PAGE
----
The New Editor
Administration to launch probe of 'Big Agriculture'
by Tom Elia

Look out, here comes the next big political shakedown... the Obama Administration is uneasy "with the
increasing control a handful of corporations have over the nation's food supply" and wants to "examine the
concentration of power in rural America."

Administration officials "emphasized that no action would be taken if competition was deemed fair. The point
is to listen and learn."

This ought to end well ...



WSJ
Bring Back the Robber Barons
There's a big difference between entrepreneurs who make a fortune in the market, and those who do
so by gaming the government.
by Daniel Henninger

Faced with high, painful unemployment as far as the eye can see, the government naturally is here to help.

The Senate passed a $15 billion "jobs bill." Its proudest piece is a tax credit for employers who hire a person
out of work at least 60 days. The employer won't have to pay the 6.2% Social Security payroll tax for what
remains of this year. If the worker stays on the job at least a year, the government will give the employer
$1,000.

As to the earlier $787 billion stimulus bill, Vice President Joe Biden praised it in Orlando this week as an
engine of job creation, while he stood before a pile of broken concrete and asphalt. The subject was
highways.

Finally, Barack Obama's government now may force companies to raise wages and benefits by squeezing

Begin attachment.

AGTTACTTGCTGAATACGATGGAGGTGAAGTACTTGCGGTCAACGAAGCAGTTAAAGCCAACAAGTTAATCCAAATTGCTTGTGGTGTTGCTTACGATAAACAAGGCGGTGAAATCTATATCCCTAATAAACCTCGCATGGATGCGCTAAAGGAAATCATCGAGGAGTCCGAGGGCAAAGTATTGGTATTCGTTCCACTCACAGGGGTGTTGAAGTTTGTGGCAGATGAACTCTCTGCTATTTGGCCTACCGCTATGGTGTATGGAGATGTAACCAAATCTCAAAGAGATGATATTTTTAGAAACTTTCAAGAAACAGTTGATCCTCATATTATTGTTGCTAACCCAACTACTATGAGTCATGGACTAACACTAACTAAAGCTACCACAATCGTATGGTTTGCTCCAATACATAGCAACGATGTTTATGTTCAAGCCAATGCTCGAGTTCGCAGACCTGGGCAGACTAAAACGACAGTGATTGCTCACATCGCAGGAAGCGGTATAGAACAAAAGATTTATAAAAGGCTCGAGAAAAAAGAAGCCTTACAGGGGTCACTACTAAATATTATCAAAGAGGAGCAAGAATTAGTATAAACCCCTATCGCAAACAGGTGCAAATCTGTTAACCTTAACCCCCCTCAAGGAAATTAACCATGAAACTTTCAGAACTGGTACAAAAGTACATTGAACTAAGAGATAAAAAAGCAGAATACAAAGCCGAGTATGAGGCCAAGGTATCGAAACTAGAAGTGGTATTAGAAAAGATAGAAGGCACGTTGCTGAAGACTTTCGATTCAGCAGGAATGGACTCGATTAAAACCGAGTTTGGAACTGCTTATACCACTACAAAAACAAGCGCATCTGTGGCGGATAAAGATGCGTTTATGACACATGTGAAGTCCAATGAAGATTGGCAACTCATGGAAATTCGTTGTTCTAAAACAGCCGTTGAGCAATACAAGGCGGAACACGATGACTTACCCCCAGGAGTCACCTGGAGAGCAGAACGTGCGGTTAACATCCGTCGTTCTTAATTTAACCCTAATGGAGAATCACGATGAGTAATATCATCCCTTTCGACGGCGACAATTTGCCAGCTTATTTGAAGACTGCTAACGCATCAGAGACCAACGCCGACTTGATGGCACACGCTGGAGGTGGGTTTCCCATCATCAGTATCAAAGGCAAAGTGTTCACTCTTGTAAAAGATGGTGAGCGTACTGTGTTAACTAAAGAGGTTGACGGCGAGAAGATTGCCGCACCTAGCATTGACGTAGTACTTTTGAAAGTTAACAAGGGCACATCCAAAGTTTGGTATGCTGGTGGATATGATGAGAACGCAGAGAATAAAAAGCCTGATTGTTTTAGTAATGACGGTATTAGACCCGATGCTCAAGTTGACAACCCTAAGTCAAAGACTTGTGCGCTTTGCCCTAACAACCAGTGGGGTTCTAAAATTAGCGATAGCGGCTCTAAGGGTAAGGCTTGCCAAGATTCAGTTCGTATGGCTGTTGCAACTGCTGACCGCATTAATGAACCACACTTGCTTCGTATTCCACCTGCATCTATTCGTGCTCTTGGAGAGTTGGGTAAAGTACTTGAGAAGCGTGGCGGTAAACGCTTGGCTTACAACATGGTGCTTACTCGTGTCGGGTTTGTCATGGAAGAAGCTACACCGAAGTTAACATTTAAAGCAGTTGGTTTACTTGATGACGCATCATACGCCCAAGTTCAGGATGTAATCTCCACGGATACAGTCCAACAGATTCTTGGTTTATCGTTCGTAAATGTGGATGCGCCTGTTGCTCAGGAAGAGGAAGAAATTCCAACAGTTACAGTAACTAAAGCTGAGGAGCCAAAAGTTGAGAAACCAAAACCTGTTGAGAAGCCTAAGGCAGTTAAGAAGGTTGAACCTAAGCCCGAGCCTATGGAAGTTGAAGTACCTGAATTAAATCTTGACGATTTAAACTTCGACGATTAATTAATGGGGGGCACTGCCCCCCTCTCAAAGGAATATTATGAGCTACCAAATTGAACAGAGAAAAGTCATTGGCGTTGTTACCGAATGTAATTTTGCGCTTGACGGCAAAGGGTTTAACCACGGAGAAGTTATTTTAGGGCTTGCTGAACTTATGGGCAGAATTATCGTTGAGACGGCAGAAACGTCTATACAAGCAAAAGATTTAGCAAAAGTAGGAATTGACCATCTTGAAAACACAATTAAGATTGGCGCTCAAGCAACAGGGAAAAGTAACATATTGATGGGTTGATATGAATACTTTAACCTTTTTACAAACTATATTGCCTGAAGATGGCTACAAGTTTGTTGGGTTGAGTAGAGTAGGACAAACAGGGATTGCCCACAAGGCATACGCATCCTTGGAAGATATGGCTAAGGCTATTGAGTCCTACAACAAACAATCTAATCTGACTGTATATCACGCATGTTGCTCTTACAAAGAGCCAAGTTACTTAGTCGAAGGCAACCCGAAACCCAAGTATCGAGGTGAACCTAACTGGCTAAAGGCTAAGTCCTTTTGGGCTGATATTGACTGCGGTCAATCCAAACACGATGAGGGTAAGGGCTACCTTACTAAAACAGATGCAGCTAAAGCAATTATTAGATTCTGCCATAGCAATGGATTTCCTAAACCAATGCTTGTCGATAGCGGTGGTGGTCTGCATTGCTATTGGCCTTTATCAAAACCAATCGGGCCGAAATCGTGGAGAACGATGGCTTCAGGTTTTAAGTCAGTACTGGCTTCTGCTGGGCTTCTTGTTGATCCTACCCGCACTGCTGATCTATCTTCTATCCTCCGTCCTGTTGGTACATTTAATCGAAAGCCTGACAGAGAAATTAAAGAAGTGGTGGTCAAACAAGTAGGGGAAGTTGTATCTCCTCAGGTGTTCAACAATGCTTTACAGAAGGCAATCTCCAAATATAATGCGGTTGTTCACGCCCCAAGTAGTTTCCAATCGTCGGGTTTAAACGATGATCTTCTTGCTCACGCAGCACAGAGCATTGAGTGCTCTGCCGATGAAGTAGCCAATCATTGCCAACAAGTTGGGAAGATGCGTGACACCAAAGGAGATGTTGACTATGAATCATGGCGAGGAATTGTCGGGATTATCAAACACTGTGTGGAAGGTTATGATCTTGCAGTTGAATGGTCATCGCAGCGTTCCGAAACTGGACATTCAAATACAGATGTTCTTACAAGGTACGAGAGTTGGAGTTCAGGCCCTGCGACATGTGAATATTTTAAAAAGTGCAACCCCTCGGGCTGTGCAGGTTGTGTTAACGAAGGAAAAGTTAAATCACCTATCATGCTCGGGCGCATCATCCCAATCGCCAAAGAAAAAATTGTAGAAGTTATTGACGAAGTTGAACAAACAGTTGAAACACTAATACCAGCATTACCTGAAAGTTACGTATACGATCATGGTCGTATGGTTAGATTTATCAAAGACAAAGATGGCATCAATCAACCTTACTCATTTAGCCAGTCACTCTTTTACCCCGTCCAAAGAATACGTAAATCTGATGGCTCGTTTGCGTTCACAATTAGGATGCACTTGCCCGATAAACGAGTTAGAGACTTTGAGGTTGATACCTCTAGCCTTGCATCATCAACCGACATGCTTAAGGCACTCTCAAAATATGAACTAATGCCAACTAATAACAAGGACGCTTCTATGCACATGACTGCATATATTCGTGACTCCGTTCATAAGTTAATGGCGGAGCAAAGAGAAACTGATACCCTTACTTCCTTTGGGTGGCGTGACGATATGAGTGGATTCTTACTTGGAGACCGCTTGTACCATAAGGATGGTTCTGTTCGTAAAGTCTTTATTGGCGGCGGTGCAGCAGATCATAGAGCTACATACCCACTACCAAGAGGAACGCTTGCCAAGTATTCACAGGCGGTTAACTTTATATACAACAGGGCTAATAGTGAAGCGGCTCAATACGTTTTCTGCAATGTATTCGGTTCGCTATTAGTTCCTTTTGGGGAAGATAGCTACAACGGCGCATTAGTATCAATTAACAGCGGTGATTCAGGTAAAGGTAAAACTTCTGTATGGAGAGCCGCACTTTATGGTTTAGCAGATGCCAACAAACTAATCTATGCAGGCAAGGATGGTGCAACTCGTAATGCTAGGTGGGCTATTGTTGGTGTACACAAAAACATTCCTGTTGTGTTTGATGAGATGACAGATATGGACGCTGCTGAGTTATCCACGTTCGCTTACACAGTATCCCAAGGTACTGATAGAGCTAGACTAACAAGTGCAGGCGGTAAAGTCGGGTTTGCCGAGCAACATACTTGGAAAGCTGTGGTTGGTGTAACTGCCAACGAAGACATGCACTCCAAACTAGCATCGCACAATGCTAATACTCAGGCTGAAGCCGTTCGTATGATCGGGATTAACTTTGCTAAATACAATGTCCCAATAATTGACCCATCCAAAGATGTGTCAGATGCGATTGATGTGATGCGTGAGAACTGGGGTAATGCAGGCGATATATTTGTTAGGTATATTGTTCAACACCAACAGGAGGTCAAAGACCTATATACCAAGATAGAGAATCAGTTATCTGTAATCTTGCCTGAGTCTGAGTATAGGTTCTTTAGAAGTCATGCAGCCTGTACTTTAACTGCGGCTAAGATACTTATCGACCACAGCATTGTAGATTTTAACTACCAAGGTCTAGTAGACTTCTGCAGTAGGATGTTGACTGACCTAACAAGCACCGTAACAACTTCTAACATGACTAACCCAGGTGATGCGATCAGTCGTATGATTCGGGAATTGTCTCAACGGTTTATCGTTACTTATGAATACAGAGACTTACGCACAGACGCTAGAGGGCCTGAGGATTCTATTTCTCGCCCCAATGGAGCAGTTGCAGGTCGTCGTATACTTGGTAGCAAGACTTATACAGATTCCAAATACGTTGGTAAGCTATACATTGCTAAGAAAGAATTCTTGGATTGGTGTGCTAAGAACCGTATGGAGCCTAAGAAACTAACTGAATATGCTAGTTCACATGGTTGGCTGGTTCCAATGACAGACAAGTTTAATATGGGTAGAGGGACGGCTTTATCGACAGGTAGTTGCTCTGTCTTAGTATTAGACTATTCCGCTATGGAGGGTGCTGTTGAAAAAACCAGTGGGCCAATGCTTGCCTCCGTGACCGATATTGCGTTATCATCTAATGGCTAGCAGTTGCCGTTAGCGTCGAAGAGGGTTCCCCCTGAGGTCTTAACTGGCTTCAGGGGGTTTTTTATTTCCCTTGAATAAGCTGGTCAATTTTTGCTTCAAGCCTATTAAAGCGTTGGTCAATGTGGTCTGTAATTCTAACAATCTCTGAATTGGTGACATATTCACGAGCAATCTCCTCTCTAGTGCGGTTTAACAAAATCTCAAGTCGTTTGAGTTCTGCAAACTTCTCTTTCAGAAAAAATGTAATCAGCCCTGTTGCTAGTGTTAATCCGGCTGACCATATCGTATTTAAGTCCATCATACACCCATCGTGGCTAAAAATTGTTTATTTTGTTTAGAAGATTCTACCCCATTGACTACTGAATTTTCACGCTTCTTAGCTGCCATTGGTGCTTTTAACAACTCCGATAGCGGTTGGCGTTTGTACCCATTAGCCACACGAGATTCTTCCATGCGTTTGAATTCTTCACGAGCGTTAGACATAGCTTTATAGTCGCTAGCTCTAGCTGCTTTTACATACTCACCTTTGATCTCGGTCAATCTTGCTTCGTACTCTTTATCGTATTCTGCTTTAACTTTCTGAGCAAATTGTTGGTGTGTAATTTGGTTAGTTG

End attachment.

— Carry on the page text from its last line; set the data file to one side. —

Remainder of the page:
their federal contracts if they don't.

Maybe there's a better way.

***

Let's bring back the robber barons.

"Robber baron" became a term of derision to generations of American students after many earnest teachers
made them read Matthew Josephson's long tome of the same name about the men whose enterprise drove
the American industrial age from 1861 to 1901.

Josephson's cast of pillaging villains was comprehensive: Rockefeller, Carnegie, Vanderbilt, Morgan, Astor,
Jay Gould, James J. Hill. His table of contents alone shaped impressions of those times: "Carnegie as
'business pirate'.'' "Henry Frick, baron of coke." "Terrorism in Oil." "The sack of California."
I say, bring 'em back, and the sooner the better. What we need, a lot more than a $1,000 tax credit, are
industries no one has thought of before. We need vision, vitality and commercial moxie. This government is
draining it away.

The antidote to Josephson's book is a small classic by Hillsdale College historian Burton W. Folsom called
"The Myth of the Robber Barons: A New Look at the Rise of Big Business in America" (Young America's